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MANAGING THE BUSINESS OF SOFTWARE

Can you leapfrog the competition?

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“We’re really behind but with our new plan, we’re going to leapfrog the competition.”  

Have you heard this one?

How?

If your product is deficient in capabilities that your competitors have already delivered, you expend the majority of your development resource just catching up. After all, there are must-have features in every product—the ones you need just to be considered viable. But to jump ahead, you need to address these basic competitive features and also allocate resources to do work beyond the basics. 

To “leapfrog the competition,” you need to out-spend them.

But more than that, you need to out-learn them.

To jump ahead, your team needs to learn what your competitors have already experienced. 

One way to out-learn the competitor is to narrow your focus. Instead of matching them feature for feature, focus on a specific persona in a narrow market and build only those features the market segment requires. Learn everything there is to know about this persona and you can win against any competitor offering a generic product. But focusing on a smaller market is a tough sell internally; executives and sales people have tremendous difficulty staying focused on a niche.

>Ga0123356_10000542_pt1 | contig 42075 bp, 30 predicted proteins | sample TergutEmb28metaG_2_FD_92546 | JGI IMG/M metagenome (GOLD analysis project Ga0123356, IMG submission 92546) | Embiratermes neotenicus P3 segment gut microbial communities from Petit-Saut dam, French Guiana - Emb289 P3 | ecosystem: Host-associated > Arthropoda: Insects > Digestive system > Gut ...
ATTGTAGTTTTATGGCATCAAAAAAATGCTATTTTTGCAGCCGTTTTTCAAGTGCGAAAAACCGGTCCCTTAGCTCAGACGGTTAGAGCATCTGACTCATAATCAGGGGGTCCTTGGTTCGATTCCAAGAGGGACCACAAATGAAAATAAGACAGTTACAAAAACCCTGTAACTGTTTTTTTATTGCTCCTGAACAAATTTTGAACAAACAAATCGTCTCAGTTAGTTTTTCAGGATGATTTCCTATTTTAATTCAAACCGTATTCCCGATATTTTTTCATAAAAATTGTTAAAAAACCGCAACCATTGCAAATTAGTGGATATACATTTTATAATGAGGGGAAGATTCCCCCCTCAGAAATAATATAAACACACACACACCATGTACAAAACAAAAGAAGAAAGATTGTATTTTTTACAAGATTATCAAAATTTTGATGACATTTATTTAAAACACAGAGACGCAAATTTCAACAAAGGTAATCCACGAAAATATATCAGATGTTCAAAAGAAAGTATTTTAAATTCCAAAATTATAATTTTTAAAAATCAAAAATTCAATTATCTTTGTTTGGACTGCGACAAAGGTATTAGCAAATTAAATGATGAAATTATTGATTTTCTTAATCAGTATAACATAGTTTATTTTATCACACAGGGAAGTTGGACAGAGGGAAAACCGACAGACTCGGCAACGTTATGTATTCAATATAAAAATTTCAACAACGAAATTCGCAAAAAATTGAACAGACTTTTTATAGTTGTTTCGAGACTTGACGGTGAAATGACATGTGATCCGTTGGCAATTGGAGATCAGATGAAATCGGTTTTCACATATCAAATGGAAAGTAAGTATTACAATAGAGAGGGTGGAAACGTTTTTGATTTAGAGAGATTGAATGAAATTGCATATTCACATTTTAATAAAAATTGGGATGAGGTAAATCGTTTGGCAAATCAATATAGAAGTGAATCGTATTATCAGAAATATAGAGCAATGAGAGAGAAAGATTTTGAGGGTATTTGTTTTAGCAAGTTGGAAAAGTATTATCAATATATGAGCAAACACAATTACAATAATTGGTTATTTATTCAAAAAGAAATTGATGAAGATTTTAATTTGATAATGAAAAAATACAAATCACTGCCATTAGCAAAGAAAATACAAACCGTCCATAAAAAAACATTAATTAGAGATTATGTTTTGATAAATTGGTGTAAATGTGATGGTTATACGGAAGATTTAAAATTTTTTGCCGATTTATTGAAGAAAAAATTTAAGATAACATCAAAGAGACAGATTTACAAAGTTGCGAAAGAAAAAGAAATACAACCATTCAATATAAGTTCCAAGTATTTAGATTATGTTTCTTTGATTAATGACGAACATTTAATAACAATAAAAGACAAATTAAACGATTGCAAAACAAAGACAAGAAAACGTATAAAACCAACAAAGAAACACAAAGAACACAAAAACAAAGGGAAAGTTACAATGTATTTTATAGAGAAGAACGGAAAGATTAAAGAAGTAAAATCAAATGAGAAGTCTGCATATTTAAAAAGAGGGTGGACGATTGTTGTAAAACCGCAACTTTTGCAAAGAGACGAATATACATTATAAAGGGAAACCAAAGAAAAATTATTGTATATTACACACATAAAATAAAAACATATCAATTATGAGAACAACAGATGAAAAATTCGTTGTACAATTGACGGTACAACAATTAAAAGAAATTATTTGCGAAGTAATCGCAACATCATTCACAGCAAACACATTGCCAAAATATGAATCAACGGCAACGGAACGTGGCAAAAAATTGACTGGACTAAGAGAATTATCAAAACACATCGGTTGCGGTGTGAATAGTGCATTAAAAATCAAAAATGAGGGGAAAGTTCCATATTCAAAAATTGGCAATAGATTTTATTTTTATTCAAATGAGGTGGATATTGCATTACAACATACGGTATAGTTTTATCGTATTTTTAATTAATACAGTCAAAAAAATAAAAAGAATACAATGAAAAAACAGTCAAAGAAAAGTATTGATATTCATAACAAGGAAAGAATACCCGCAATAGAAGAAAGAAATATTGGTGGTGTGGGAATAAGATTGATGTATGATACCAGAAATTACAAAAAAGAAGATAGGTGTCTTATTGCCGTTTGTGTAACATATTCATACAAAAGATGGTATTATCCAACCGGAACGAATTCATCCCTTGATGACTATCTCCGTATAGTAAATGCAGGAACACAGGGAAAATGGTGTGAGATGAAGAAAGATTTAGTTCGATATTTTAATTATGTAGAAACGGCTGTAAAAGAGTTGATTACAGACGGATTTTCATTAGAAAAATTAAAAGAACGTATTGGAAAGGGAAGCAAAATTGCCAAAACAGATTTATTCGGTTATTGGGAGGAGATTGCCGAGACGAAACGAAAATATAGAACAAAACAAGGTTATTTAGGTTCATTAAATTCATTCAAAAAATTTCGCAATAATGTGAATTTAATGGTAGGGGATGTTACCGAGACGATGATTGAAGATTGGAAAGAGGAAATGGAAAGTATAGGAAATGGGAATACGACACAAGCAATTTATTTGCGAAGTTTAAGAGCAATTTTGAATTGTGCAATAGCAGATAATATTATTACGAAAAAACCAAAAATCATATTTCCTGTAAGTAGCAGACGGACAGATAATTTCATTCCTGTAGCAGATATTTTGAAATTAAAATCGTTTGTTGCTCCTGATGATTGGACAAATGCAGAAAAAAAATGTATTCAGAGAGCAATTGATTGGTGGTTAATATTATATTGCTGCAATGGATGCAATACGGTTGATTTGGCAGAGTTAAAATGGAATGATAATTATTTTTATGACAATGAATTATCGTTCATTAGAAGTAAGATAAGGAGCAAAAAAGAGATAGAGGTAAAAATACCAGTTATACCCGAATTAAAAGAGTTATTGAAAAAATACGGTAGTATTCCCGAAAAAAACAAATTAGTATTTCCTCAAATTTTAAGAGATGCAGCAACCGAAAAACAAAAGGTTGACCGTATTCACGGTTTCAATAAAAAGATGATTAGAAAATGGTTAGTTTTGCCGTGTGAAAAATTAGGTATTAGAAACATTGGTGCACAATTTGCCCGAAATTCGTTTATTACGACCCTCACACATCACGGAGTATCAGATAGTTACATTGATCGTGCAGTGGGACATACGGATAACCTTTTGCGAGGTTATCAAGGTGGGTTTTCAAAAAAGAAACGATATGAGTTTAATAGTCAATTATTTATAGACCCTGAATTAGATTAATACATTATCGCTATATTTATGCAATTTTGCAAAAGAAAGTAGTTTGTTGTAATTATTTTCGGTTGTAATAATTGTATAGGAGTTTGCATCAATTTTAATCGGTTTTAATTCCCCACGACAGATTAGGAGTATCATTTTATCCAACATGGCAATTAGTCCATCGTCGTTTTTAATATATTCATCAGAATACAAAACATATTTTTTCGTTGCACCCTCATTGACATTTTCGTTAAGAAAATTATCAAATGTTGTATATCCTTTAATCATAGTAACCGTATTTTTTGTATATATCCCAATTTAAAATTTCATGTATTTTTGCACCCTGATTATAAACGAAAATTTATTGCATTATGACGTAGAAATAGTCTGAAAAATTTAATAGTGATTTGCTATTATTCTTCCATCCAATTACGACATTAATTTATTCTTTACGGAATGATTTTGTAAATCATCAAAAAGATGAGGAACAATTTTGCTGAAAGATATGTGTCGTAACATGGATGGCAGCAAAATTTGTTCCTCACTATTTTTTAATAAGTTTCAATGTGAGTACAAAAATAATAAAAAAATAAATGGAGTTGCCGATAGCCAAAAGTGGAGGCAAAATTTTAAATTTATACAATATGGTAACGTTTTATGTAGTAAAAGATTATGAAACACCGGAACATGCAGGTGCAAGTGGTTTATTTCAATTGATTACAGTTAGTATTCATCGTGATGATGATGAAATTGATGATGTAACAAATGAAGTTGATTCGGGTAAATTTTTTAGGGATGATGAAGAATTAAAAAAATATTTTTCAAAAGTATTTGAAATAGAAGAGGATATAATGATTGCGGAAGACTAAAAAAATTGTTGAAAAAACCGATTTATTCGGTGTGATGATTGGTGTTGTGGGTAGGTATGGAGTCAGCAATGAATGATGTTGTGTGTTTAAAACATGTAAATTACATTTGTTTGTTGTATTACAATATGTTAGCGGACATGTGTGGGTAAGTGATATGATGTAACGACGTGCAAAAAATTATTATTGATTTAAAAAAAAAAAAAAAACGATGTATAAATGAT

Honestly, I can’t think of a technology company who has had success with a leapfrog strategy—unless they made the leap through acquisition. With an acquisition, you acquire the knowledge—at a premium. Your product team didn’t learn; you bought the learning.

At every stage of the product life cycle, you’re balancing resources against demand. In the startup phase, you’re striving to meet 100% of the needs of your clients. Focus is the best way to stay ahead of the competition.

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Can you leapfrog the competition?

“We’re really behind but with our new plan, we’re going to leapfrog the competition.”  

Have you heard this one?

How?

If your product is deficient in capabilities that your competitors have already delivered, you expend the majority of your development resource just catching up. After all, there are must-have features in every product—the ones you need just to be considered viable. But to jump ahead, you need to address these basic competitive features and also allocate resources to do work beyond the basics. 

To “leapfrog the competition,” you need to out-spend them.

But more than that, you need to out-learn them.

To jump ahead, your team needs to learn what your competitors have already experienced. 

One way to out-learn the competitor is to narrow your focus. Instead of matching them feature for feature, focus on a specific persona in a narrow market and build only those features the market segment requires. Learn everything there is to know about this persona and you can win against any competitor offering a generic product. But focusing on a smaller market is a tough sell internally; executives and sales people have tremendous difficulty staying focused on a niche.

Honestly, I can’t think of a technology company who has had success with a leapfrog strategy—unless they made the leap through acquisition. With an acquisition, you acquire the knowledge—at a premium. Your product team didn’t learn; you bought the learning.

At every stage of the product life cycle, you’re balancing resources against demand. In the startup phase, you’re striving to meet 100% of the needs of your clients. Focus is the best way to stay ahead of the competition.